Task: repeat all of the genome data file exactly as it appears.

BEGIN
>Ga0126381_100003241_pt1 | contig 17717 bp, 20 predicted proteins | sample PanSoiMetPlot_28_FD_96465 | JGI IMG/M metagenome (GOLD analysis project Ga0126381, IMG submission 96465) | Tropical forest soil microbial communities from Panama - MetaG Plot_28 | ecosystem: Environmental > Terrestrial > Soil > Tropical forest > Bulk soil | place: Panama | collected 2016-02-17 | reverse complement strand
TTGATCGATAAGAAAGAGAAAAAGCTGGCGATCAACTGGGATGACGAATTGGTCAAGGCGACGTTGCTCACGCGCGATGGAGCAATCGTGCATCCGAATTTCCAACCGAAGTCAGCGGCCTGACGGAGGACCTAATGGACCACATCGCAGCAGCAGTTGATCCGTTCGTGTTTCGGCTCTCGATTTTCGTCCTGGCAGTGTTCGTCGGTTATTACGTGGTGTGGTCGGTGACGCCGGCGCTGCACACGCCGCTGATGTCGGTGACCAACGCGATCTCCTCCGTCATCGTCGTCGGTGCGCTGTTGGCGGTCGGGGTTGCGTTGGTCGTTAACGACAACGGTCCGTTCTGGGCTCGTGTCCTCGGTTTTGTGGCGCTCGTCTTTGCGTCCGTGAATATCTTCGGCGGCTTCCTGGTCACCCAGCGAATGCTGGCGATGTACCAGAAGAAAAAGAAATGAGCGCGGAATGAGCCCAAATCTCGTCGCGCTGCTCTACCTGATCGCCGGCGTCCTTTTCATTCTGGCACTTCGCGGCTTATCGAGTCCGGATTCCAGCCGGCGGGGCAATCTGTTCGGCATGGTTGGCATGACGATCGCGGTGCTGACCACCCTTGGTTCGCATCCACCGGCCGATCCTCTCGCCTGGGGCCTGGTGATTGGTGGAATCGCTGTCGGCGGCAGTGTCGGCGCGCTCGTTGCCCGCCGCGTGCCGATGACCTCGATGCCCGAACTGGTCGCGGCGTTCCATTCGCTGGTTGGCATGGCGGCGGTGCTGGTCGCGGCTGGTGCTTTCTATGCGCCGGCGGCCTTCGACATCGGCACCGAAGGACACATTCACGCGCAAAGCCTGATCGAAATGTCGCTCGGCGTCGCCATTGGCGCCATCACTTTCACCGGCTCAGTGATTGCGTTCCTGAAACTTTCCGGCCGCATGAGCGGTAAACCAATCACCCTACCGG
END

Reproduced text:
>Ga0126381_100003241_pt1 | contig 17717 bp, 20 predicted proteins | sample PanSoiMetPlot_28_FD_96465 | JGI IMG/M metagenome (GOLD analysis project Ga0126381, IMG submission 96465) | Tropical forest soil microbial communities from Panama - MetaG Plot_28 | ecosystem: Environmental > Terrestrial > Soil > Tropical forest > Bulk soil | place: Panama | collected 2016-02-17 | reverse complement strand
TTGATCGATAAGAAAGAGAAAAAGCTGGCGATCAACTGGGATGACGAATTGGTCAAGGCGACGTTGCTCACGCGCGATGGAGCAATCGTGCATCCGAATTTCCAACCGAAGTCAGCGGCCTGACGGAGGACCTAATGGACCACATCGCAGCAGCAGTTGATCCGTTCGTGTTTCGGCTCTCGATTTTCGTCCTGGCAGTGTTCGTCGGTTATTACGTGGTGTGGTCGGTGACGCCGGCGCTGCACACGCCGCTGATGTCGGTGACCAACGCGATCTCCTCCGTCATCGTCGTCGGTGCGCTGTTGGCGGTCGGGGTTGCGTTGGTCGTTAACGACAACGGTCCGTTCTGGGCTCGTGTCCTCGGTTTTGTGGCGCTCGTCTTTGCGTCCGTGAATATCTTCGGCGGCTTCCTGGTCACCCAGCGAATGCTGGCGATGTACCAGAAGAAAAAGAAATGAGCGCGGAATGAGCCCAAATCTCGTCGCGCTGCTCTACCTGATCGCCGGCGTCCTTTTCATTCTGGCACTTCGCGGCTTATCGAGTCCGGATTCCAGCCGGCGGGGCAATCTGTTCGGCATGGTTGGCATGACGATCGCGGTGCTGACCACCCTTGGTTCGCATCCACCGGCCGATCCTCTCGCCTGGGGCCTGGTGATTGGTGGAATCGCTGTCGGCGGCAGTGTCGGCGCGCTCGTTGCCCGCCGCGTGCCGATGACCTCGATGCCCGAACTGGTCGCGGCGTTCCATTCGCTGGTTGGCATGGCGGCGGTGCTGGTCGCGGCTGGTGCTTTCTATGCGCCGGCGGCCTTCGACATCGGCACCGAAGGACACATTCACGCGCAAAGCCTGATCGAAATGTCGCTCGGCGTCGCCATTGGCGCCATCACTTTCACCGGCTCAGTGATTGCGTTCCTGAAACTTTCCGGCCGCATGAGCGGTAAACCAATCACCCTACCGG